Ch. 11 Muscles b (lecture)
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What is a synapse? And what is this called on a muscle fiber?
The point where a branched axon meets its target cell. A Neuromuscular Junction on muscle cells.
What are these and what do they contain? What is the release of its contents called?
Synaptic vesicles, contains acetylcholine (ACh). called exocytosis when released
What is voltage?
The difference in electrical charge between two points, such as outside the Sarcolemma versus inside the sarcolemma
What is the ion that is abundant outside the cell and what is the ion that is abundant inside the cell?
Na in ECF, K in ICF
What is depolarization?
Na channels open, it moves down the conc. gradient into the cell, making it briefly positive.
What is repolarization?
K is repelled out of the cell by the positive charge, making the cell negative again
What is an action potential?
The quick up-and-down voltage shift of the cell
Name and describe the first phase of muscle contraction
- 1 Nerve signal triggers opening of calcium channels on synaptic knob, calcium enters
- 2 Calcium stimulates exocytosis, release of ACh from synaptic vesicles.
- 3 ACh diffuses across knob into cleft and binds to the ACh receptors on the sarcolemma.
- 4 The binding of the ACh opens the channels, allowing Na to enter the cell and cause an end plate potential (same as an action potential)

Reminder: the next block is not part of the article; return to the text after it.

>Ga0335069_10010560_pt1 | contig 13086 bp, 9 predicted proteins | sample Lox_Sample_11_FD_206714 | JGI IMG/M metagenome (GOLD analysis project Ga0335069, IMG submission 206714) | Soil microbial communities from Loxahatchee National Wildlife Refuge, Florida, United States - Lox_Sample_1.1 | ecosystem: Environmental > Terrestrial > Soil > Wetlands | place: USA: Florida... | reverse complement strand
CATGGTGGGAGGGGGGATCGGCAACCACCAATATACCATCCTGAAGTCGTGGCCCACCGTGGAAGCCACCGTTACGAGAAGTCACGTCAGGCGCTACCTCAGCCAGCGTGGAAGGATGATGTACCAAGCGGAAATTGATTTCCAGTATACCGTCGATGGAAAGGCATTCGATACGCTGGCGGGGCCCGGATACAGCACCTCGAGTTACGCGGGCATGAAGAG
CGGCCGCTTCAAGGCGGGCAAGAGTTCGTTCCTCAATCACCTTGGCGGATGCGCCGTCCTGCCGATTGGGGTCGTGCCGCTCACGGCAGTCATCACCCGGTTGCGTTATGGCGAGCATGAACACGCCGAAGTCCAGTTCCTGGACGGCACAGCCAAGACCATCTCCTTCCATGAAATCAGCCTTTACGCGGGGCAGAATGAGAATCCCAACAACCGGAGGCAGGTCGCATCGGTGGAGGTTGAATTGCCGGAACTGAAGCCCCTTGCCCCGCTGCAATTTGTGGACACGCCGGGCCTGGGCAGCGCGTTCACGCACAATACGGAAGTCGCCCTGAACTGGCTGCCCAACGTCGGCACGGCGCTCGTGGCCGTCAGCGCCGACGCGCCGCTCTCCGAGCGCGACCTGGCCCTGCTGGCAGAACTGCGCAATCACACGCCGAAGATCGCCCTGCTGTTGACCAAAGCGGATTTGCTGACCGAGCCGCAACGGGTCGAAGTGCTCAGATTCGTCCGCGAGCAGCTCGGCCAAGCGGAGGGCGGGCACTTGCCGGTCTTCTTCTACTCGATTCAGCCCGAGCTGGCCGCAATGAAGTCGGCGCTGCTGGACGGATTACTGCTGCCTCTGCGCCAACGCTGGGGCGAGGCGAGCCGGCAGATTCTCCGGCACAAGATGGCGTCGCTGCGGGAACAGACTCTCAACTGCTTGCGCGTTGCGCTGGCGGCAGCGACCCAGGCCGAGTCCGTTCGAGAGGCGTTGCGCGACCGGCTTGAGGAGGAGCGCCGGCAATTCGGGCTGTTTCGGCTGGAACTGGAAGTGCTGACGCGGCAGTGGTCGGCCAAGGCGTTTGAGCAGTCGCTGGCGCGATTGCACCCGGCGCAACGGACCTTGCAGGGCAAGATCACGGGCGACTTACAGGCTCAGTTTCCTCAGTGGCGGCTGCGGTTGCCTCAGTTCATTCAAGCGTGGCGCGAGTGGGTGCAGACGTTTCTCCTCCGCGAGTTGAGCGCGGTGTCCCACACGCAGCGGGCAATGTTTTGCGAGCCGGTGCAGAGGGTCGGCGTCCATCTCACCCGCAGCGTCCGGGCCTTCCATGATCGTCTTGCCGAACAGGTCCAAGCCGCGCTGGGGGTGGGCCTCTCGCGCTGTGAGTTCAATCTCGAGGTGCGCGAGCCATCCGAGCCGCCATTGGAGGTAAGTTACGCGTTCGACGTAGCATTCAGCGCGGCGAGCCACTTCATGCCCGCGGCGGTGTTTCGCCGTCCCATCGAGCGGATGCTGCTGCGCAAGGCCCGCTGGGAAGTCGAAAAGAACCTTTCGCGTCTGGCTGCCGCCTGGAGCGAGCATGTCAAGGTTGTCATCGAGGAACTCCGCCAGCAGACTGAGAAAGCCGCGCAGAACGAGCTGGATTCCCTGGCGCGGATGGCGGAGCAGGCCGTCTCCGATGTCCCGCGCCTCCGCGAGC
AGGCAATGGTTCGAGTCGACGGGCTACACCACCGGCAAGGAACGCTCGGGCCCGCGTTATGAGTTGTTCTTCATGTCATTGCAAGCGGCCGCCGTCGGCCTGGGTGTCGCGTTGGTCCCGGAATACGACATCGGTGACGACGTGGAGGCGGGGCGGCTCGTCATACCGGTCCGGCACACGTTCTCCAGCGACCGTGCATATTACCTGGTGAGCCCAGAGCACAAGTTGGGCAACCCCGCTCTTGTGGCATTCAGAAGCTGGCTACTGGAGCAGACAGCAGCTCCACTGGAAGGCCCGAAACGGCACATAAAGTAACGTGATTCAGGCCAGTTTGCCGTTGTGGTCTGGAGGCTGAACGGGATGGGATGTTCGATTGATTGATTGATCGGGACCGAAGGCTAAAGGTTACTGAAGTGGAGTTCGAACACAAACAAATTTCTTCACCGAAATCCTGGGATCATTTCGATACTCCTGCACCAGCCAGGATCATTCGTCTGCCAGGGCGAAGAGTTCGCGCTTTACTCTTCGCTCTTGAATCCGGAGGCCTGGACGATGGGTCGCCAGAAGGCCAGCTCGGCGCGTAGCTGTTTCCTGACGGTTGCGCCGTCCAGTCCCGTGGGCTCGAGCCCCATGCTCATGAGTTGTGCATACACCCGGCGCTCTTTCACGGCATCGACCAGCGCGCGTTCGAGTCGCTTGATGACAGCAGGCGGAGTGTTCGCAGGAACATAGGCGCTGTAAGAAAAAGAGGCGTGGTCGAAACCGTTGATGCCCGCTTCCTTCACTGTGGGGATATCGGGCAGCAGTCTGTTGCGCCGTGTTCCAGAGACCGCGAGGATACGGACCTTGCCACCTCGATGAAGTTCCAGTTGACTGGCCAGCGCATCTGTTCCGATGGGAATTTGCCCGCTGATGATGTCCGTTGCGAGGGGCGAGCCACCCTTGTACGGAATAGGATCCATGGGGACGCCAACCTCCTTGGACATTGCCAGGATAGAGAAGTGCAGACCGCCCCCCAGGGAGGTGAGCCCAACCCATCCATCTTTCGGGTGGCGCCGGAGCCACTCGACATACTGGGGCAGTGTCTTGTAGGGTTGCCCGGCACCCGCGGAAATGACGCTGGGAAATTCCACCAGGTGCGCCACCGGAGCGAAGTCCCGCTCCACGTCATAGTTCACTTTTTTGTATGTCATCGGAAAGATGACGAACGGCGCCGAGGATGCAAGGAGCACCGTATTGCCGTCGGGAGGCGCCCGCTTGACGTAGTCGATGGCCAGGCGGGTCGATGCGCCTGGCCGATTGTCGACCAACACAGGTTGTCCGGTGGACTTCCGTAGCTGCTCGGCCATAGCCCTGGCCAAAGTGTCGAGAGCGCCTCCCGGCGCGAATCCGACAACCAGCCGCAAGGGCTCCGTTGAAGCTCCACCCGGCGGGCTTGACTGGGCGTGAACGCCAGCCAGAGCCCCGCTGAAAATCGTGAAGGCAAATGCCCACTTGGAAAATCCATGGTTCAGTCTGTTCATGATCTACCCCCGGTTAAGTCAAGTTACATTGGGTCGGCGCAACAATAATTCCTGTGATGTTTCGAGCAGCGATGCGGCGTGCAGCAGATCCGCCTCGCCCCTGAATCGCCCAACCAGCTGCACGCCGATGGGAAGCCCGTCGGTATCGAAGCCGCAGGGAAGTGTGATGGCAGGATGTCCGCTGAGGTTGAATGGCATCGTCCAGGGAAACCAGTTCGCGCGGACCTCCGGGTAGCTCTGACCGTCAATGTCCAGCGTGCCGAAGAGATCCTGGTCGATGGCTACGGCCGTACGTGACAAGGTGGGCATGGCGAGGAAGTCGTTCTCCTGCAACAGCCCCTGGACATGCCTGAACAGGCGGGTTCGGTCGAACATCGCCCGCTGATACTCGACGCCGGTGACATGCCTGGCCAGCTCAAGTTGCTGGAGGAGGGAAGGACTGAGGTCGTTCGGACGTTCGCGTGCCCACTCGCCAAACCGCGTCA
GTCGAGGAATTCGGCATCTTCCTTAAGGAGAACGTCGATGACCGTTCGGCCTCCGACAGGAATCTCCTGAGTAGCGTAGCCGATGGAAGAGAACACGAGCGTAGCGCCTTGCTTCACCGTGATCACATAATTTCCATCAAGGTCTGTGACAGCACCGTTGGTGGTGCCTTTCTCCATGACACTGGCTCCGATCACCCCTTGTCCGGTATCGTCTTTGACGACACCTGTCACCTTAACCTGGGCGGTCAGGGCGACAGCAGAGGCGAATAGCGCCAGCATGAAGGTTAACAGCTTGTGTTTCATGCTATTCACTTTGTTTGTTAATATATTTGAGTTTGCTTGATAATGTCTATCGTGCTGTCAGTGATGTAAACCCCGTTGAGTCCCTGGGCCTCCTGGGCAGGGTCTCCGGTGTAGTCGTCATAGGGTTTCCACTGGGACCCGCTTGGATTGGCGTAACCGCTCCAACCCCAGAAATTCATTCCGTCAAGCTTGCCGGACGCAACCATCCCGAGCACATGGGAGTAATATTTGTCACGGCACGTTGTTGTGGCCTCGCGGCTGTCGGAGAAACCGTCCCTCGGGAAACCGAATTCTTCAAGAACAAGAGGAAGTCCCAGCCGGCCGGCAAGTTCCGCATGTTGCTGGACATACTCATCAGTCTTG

- 5 The shift causes other nearby voltage-gated channels to open, results in a wave of action potentials along the sarcolemma.
Name and describe the second phase of muscle contraction
- Excitation-Contraction Coupling
- 6 Wave of action potential travels down the T tubules.
- 7 Causes calcium channels to open on SR, and allows calcium to diffuse into cytosol
- 8 Calcium binds to troponin molecules
- 9 This causes the tropomyosin to roll away and expose the active actin sites.
Name and describe the third phase of muscle contraction
- 10 ATP on the myosin head is hydrolyzed (into ADP and Pi), this causes the myosin head to extend/”cock”
- 11 The myosin head forms a cross-bridge to the thin filament by binding to the actin site
- 12 Head does a power stroke (also releases ADP Pi), but stays bound
- 13 Head unbinds once new ATP binds to it. Now the process can repeat.
Name and describe the fourth and final phase of muscle contraction
- 14 Nerve signals stop at NMJ, ceasing the release of ACh
- 15 This stops the opening of the ACh receptors
- 16 Back near the SR, calcium is pumped back into SR from the cytosol
- 17 basically above step
- 18 Now not bound to calcium, Troponin allows tropomyosin to roll back over onto the active actin sites. The myosin heads cannot grab the sites anymore and the sarcomere extends to its original length.
Name and describe the two diseases listed in the powerpoint
- Men: Muscular dystrophy; the anchor to the sarcolemma that thin filaments pull on when contracting (dystrophin) is lost and the sliding of the filaments causes scars=degeneration of muscle
- Women: Myasthenia Gravis; ACh receptors are blocked, causing muscles to get weak by the end of the day=droopy eyelids/slurred speech
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